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I am working in QGIS 2.8.1.

I have a shapefile of polygons, each of which has a unique ID and a count value that represents a point count within that polygon. Many of the polygons overlap.

Where these polygons overlap, how can I get the count value to reflect the sum of the count values of all polygons that overlap that area (there are often more than 2 overlapping polygons)?

Ideally I would like to split the polygons where they intersect with each other and create a new table with a row for each polygon section and the corresponding point count value. The point count value would equal the sum of the point count values from all the polygons that overlap that area.

For example, in the picture below, if the 3 polygons have count values of 1, 2 and 4, I'd like the yellow highlighted area to have a count value of 7.

enter image description here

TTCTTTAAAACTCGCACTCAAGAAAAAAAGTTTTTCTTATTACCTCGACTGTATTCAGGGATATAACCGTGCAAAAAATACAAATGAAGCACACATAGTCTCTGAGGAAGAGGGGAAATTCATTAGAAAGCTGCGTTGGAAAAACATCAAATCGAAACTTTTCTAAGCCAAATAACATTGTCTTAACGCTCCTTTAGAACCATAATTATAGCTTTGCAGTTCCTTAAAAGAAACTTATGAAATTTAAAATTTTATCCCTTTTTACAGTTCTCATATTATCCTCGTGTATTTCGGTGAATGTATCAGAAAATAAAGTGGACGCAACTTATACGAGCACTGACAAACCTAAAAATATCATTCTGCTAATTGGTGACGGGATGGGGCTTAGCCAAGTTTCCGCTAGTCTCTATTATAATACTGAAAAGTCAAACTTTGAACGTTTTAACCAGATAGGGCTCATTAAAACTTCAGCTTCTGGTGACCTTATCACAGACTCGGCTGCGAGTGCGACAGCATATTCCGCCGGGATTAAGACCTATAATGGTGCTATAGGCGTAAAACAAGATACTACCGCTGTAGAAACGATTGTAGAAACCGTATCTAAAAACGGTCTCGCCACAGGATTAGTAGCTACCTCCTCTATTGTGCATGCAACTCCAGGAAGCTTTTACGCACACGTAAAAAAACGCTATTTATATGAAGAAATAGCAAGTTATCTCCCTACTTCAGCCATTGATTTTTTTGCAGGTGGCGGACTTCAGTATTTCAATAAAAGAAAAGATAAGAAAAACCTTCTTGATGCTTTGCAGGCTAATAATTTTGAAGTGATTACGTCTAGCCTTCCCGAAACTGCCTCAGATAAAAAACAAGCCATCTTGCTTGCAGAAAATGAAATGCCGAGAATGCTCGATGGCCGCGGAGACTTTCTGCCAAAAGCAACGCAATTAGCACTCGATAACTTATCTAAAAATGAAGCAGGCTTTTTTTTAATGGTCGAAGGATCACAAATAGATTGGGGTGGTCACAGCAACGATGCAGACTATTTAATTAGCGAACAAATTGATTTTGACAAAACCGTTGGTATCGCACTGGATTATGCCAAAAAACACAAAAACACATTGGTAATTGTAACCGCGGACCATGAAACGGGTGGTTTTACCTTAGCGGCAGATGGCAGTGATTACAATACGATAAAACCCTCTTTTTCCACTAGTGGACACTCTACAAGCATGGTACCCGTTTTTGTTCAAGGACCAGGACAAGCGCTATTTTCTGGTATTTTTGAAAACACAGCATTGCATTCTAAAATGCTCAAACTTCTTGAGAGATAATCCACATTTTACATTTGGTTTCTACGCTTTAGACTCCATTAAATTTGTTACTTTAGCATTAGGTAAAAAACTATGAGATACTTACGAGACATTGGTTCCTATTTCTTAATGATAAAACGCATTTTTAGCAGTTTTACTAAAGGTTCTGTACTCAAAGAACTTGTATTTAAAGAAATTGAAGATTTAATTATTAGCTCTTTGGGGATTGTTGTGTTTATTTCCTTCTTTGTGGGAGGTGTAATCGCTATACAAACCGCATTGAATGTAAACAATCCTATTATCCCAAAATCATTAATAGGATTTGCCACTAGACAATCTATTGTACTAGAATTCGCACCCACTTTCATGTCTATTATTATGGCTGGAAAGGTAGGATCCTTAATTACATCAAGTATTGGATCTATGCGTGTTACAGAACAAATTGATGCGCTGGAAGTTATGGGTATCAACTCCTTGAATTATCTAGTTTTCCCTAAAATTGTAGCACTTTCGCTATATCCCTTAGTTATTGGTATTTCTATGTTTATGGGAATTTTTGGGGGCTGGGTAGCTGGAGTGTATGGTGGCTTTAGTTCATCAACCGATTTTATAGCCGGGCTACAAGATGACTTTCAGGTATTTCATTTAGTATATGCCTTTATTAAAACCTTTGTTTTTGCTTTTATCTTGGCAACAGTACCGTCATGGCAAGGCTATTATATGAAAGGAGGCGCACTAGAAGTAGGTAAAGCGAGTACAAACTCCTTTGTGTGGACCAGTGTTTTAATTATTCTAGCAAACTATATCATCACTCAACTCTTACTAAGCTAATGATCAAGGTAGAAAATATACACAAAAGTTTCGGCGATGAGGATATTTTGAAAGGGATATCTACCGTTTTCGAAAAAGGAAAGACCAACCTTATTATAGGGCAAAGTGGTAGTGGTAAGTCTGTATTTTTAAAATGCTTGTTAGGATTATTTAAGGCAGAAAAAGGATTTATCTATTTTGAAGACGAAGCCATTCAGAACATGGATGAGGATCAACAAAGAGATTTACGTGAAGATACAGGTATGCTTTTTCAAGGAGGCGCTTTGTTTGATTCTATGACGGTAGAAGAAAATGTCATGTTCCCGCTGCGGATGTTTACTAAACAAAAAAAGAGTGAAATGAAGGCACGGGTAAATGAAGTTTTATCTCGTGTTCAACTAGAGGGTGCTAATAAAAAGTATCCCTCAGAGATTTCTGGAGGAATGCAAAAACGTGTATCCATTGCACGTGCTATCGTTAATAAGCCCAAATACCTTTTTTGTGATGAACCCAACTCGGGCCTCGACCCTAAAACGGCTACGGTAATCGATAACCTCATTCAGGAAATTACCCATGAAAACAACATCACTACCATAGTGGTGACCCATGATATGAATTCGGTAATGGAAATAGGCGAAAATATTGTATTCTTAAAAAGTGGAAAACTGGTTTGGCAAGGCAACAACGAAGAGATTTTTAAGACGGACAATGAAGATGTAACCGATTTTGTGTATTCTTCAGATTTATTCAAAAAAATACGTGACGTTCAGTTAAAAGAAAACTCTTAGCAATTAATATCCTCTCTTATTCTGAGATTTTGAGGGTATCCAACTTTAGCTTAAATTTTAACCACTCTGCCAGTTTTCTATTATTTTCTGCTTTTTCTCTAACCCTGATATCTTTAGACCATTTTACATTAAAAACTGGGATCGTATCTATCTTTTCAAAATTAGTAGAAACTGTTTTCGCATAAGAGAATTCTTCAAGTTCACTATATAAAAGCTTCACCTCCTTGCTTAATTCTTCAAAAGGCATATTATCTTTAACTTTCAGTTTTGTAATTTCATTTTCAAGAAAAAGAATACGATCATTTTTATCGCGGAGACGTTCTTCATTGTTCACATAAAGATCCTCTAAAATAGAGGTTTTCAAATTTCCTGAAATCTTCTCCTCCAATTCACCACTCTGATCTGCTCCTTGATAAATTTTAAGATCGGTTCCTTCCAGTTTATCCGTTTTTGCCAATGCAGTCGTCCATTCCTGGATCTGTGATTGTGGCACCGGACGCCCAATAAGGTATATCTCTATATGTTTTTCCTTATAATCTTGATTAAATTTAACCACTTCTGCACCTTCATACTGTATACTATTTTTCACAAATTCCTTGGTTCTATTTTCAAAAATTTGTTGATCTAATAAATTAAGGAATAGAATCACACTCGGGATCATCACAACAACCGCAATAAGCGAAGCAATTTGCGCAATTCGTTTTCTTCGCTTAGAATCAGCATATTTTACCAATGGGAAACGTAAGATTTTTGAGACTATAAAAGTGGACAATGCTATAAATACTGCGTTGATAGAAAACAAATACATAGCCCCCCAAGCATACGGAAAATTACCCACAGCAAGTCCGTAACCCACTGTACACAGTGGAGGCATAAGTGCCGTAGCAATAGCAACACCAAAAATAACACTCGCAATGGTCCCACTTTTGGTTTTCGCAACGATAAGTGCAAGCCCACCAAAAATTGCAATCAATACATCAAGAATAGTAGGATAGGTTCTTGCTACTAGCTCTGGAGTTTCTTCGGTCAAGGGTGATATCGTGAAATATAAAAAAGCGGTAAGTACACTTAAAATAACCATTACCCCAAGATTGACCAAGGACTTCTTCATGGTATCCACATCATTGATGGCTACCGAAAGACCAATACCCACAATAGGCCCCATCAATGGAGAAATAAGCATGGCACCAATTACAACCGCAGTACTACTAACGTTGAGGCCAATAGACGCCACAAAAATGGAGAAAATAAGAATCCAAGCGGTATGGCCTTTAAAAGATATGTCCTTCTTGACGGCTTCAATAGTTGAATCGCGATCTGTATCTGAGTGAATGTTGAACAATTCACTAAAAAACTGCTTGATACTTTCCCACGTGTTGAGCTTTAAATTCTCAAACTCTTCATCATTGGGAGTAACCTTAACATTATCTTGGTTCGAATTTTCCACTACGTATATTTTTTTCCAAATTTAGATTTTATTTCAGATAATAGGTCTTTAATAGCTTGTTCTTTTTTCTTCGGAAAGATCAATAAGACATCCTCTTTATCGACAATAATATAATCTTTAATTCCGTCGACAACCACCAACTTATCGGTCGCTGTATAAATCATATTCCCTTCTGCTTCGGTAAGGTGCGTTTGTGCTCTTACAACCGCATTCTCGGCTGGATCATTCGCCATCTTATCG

I have explored the intersect and union tools (using the shapefile as both the 'input' and the 'intersect' layer) but this only ever returns the intersection/union of two polygons. i.e. I get the intersection of A with B, and for B with C but not for A,B and C. And as far as I can tell there is no logic (without looking at the map) to determine whether A, B and C do indeed overlap.

marked as duplicate by radouxju, Mapperz Jun 9 '15 at 17:53

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  • I'm not sure I understand the logic of how you're working with those point counts because you're essentially counting the same points multiple times. That aside, if QGIS behaves the same way as ArcGIS the issue is that your overlaps are in the same file. You should be getting stacked polygons - one for every possible input combination; the example image should union to 12 polygons and intersect to 9. If you were unioning separate files that had no internal overlap, you'd get the result you seek. There are some simple ways to attack this in ArcGIS, but I'm not aware of equivalents in QGIS. – Chris W Jun 10 '15 at 3:09
  • Actually it looks like a Join Attributes by Location should do it. Possibly on your original polygons, possibly after a union if that behaves as described above. – Chris W Jun 10 '15 at 3:12